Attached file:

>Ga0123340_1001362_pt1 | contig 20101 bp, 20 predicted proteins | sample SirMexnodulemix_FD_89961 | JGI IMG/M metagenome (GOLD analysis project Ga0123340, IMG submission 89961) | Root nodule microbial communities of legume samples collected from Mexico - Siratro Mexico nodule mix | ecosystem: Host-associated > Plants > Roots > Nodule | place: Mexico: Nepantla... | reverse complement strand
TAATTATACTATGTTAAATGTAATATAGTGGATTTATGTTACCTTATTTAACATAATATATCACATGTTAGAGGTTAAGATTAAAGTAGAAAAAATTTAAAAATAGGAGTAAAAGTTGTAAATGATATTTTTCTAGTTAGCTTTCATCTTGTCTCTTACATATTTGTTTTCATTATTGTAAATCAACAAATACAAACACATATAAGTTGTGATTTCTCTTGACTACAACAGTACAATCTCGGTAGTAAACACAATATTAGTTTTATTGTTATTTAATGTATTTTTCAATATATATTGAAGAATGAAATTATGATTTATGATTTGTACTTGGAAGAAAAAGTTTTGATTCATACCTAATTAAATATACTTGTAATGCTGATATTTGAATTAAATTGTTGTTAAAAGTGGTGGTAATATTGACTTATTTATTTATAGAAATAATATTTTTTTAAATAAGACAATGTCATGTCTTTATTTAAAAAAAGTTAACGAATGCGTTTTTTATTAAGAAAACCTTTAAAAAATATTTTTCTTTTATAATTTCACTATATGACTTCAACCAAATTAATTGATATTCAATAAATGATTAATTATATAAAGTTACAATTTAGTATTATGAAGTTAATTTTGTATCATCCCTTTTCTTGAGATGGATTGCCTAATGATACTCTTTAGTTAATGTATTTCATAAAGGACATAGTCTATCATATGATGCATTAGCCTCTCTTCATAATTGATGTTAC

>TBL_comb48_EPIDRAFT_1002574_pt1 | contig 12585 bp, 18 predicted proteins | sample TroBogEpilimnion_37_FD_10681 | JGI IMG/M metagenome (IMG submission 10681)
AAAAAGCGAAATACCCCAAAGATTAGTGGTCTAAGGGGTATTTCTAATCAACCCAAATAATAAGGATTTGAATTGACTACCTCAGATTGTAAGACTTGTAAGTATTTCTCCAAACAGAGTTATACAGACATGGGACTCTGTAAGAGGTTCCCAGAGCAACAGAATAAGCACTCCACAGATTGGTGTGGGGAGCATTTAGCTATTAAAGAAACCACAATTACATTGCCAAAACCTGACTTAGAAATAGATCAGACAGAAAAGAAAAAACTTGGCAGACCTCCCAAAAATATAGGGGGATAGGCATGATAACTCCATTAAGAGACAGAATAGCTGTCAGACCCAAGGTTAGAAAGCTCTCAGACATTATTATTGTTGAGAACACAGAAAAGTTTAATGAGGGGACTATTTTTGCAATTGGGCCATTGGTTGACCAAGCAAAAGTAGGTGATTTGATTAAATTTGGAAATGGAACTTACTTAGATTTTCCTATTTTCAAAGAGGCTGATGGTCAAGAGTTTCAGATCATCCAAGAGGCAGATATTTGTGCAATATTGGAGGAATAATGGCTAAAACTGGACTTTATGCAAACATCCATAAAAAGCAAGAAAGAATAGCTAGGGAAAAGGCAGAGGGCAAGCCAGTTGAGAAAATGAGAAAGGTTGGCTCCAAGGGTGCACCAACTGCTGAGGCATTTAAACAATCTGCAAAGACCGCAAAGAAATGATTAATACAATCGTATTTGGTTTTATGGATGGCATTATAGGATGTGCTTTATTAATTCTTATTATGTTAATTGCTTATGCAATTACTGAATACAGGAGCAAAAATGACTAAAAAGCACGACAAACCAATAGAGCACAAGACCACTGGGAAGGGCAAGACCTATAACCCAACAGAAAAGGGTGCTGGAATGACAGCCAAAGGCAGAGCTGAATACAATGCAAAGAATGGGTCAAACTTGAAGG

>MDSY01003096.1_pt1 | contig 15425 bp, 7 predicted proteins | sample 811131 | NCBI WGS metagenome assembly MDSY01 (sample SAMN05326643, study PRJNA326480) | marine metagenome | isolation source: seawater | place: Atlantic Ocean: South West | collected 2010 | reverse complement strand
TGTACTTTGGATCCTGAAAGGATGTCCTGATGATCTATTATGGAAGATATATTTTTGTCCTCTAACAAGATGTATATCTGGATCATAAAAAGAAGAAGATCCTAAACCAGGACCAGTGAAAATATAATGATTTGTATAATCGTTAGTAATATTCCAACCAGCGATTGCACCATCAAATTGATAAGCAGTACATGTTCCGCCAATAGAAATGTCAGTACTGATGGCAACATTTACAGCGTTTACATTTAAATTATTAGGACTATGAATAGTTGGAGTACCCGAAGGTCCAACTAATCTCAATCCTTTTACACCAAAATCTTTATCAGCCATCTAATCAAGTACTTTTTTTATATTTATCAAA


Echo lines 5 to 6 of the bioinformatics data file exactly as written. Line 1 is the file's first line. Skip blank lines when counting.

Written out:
>MDSY01003096.1_pt1 | contig 15425 bp, 7 predicted proteins | sample 811131 | NCBI WGS metagenome assembly MDSY01 (sample SAMN05326643, study PRJNA326480) | marine metagenome | isolation source: seawater | place: Atlantic Ocean: South West | collected 2010 | reverse complement strand
TGTACTTTGGATCCTGAAAGGATGTCCTGATGATCTATTATGGAAGATATATTTTTGTCCTCTAACAAGATGTATATCTGGATCATAAAAAGAAGAAGATCCTAAACCAGGACCAGTGAAAATATAATGATTTGTATAATCGTTAGTAATATTCCAACCAGCGATTGCACCATCAAATTGATAAGCAGTACATGTTCCGCCAATAGAAATGTCAGTACTGATGGCAACATTTACAGCGTTTACATTTAAATTATTAGGACTATGAATAGTTGGAGTACCCGAAGGTCCAACTAATCTCAATCCTTTTACACCAAAATCTTTATCAGCCATCTAATCAAGTACTTTTTTTATATTTATCAAA